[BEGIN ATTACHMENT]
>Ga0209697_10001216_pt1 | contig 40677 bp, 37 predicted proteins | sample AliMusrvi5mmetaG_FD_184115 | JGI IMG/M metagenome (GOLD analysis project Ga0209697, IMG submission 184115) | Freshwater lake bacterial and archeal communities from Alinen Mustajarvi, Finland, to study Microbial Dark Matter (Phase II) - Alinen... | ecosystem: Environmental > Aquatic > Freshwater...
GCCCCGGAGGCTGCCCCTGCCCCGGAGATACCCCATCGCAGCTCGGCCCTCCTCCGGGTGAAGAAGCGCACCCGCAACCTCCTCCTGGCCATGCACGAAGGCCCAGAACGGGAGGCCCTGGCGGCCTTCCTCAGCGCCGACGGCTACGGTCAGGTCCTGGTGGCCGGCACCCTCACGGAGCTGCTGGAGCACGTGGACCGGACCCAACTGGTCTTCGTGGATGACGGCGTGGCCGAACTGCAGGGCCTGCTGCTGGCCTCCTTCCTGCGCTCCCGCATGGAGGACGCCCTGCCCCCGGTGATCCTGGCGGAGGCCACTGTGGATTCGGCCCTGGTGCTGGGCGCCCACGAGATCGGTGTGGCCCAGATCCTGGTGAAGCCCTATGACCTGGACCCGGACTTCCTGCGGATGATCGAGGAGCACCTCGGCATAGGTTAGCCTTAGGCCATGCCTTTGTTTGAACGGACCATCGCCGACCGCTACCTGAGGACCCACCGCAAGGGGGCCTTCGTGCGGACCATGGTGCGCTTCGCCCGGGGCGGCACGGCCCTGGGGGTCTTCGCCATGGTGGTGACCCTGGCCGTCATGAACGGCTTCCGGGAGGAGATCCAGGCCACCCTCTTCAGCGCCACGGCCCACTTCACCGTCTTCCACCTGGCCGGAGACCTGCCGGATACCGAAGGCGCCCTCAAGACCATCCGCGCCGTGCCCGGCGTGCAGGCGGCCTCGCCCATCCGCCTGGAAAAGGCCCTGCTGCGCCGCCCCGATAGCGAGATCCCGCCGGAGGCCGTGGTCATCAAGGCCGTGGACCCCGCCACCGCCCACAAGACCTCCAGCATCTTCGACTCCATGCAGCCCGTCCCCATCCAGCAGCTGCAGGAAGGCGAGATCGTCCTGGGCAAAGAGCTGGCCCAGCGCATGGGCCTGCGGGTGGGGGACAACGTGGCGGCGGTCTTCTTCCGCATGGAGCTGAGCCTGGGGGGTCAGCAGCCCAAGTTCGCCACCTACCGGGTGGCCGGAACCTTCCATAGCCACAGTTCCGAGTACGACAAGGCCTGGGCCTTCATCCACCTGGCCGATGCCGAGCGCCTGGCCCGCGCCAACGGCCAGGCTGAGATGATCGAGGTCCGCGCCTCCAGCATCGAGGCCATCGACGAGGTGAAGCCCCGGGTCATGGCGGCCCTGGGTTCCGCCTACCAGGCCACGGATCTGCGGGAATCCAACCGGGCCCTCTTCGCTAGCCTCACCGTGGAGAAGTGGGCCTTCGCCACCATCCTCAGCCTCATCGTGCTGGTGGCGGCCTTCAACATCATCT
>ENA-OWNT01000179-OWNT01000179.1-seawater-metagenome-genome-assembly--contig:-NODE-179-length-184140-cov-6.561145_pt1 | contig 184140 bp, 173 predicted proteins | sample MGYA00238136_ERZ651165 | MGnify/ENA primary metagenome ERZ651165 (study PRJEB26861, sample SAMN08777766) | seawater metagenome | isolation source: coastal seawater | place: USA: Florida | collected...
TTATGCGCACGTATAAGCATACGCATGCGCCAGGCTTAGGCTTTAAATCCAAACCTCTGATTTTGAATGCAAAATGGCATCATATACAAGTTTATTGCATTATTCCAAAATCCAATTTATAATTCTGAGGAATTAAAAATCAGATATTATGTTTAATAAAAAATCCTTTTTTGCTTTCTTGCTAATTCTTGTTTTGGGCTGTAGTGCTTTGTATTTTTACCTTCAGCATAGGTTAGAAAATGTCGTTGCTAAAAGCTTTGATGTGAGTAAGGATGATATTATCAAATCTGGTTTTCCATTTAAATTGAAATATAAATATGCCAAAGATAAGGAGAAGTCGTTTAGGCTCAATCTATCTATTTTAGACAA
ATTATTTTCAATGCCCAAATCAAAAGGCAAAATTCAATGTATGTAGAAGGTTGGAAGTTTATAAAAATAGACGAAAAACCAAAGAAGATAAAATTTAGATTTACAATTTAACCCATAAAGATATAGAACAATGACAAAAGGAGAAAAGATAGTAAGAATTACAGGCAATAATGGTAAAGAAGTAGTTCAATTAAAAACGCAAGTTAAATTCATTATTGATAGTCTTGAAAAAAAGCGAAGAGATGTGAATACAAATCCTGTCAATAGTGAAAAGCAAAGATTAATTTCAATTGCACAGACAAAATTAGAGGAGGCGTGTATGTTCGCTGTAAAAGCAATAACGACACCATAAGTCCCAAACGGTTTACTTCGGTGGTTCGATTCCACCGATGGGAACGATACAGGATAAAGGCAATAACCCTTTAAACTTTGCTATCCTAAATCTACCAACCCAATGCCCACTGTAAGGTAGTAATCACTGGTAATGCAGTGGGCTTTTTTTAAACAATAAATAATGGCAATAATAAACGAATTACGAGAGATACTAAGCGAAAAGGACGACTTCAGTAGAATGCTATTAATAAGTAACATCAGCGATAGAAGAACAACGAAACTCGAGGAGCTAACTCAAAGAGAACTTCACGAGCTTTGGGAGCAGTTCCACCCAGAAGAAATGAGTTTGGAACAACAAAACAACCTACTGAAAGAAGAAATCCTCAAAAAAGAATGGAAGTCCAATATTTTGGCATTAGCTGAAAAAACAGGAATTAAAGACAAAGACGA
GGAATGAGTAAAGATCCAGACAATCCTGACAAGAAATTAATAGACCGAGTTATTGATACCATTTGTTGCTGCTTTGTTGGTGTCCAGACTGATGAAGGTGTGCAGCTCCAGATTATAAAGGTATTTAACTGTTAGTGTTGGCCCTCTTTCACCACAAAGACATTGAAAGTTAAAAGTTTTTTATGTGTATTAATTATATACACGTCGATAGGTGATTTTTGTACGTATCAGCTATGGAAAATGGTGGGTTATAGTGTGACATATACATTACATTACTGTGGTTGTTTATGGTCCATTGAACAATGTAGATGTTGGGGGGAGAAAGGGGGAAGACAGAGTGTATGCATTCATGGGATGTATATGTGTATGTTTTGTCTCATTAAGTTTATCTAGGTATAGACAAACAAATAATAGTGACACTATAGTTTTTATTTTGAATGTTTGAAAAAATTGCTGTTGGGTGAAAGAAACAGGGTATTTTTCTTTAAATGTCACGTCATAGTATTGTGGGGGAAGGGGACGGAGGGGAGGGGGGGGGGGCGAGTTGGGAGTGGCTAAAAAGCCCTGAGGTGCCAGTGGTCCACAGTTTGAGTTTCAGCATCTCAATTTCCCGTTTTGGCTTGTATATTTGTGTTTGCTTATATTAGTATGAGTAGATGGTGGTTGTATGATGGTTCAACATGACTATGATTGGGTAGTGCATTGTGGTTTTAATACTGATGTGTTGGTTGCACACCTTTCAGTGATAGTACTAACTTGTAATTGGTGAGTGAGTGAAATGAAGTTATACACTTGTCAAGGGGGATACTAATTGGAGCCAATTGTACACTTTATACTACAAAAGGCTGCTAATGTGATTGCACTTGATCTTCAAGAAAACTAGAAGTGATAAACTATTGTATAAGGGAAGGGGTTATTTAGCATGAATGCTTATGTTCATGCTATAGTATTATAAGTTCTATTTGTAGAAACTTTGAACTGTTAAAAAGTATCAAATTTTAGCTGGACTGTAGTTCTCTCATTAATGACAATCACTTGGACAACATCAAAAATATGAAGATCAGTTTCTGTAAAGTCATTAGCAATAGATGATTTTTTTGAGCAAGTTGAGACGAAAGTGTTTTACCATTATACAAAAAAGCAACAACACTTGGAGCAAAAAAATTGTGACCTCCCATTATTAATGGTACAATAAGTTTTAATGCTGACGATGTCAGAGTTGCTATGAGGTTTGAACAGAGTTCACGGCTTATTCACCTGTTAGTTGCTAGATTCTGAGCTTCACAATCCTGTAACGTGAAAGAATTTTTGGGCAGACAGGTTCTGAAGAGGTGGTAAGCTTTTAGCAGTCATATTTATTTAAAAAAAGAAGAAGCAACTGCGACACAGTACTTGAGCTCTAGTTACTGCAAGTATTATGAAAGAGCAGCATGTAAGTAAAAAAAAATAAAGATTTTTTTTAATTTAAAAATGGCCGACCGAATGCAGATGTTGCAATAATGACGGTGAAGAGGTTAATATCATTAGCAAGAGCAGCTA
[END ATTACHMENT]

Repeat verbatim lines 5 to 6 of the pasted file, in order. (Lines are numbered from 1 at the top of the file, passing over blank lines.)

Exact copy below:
ATTATTTTCAATGCCCAAATCAAAAGGCAAAATTCAATGTATGTAGAAGGTTGGAAGTTTATAAAAATAGACGAAAAACCAAAGAAGATAAAATTTAGATTTACAATTTAACCCATAAAGATATAGAACAATGACAAAAGGAGAAAAGATAGTAAGAATTACAGGCAATAATGGTAAAGAAGTAGTTCAATTAAAAACGCAAGTTAAATTCATTATTGATAGTCTTGAAAAAAAGCGAAGAGATGTGAATACAAATCCTGTCAATAGTGAAAAGCAAAGATTAATTTCAATTGCACAGACAAAATTAGAGGAGGCGTGTATGTTCGCTGTAAAAGCAATAACGACACCATAAGTCCCAAACGGTTTACTTCGGTGGTTCGATTCCACCGATGGGAACGATACAGGATAAAGGCAATAACCCTTTAAACTTTGCTATCCTAAATCTACCAACCCAATGCCCACTGTAAGGTAGTAATCACTGGTAATGCAGTGGGCTTTTTTTAAACAATAAATAATGGCAATAATAAACGAATTACGAGAGATACTAAGCGAAAAGGACGACTTCAGTAGAATGCTATTAATAAGTAACATCAGCGATAGAAGAACAACGAAACTCGAGGAGCTAACTCAAAGAGAACTTCACGAGCTTTGGGAGCAGTTCCACCCAGAAGAAATGAGTTTGGAACAACAAAACAACCTACTGAAAGAAGAAATCCTCAAAAAAGAATGGAAGTCCAATATTTTGGCATTAGCTGAAAAAACAGGAATTAAAGACAAAGACGA
GGAATGAGTAAAGATCCAGACAATCCTGACAAGAAATTAATAGACCGAGTTATTGATACCATTTGTTGCTGCTTTGTTGGTGTCCAGACTGATGAAGGTGTGCAGCTCCAGATTATAAAGGTATTTAACTGTTAGTGTTGGCCCTCTTTCACCACAAAGACATTGAAAGTTAAAAGTTTTTTATGTGTATTAATTATATACACGTCGATAGGTGATTTTTGTACGTATCAGCTATGGAAAATGGTGGGTTATAGTGTGACATATACATTACATTACTGTGGTTGTTTATGGTCCATTGAACAATGTAGATGTTGGGGGGAGAAAGGGGGAAGACAGAGTGTATGCATTCATGGGATGTATATGTGTATGTTTTGTCTCATTAAGTTTATCTAGGTATAGACAAACAAATAATAGTGACACTATAGTTTTTATTTTGAATGTTTGAAAAAATTGCTGTTGGGTGAAAGAAACAGGGTATTTTTCTTTAAATGTCACGTCATAGTATTGTGGGGGAAGGGGACGGAGGGGAGGGGGGGGGGGCGAGTTGGGAGTGGCTAAAAAGCCCTGAGGTGCCAGTGGTCCACAGTTTGAGTTTCAGCATCTCAATTTCCCGTTTTGGCTTGTATATTTGTGTTTGCTTATATTAGTATGAGTAGATGGTGGTTGTATGATGGTTCAACATGACTATGATTGGGTAGTGCATTGTGGTTTTAATACTGATGTGTTGGTTGCACACCTTTCAGTGATAGTACTAACTTGTAATTGGTGAGTGAGTGAAATGAAGTTATACACTTGTCAAGGGGGATACTAATTGGAGCCAATTGTACACTTTATACTACAAAAGGCTGCTAATGTGATTGCACTTGATCTTCAAGAAAACTAGAAGTGATAAACTATTGTATAAGGGAAGGGGTTATTTAGCATGAATGCTTATGTTCATGCTATAGTATTATAAGTTCTATTTGTAGAAACTTTGAACTGTTAAAAAGTATCAAATTTTAGCTGGACTGTAGTTCTCTCATTAATGACAATCACTTGGACAACATCAAAAATATGAAGATCAGTTTCTGTAAAGTCATTAGCAATAGATGATTTTTTTGAGCAAGTTGAGACGAAAGTGTTTTACCATTATACAAAAAAGCAACAACACTTGGAGCAAAAAAATTGTGACCTCCCATTATTAATGGTACAATAAGTTTTAATGCTGACGATGTCAGAGTTGCTATGAGGTTTGAACAGAGTTCACGGCTTATTCACCTGTTAGTTGCTAGATTCTGAGCTTCACAATCCTGTAACGTGAAAGAATTTTTGGGCAGACAGGTTCTGAAGAGGTGGTAAGCTTTTAGCAGTCATATTTATTTAAAAAAAGAAGAAGCAACTGCGACACAGTACTTGAGCTCTAGTTACTGCAAGTATTATGAAAGAGCAGCATGTAAGTAAAAAAAAATAAAGATTTTTTTTAATTTAAAAATGGCCGACCGAATGCAGATGTTGCAATAATGACGGTGAAGAGGTTAATATCATTAGCAAGAGCAGCTA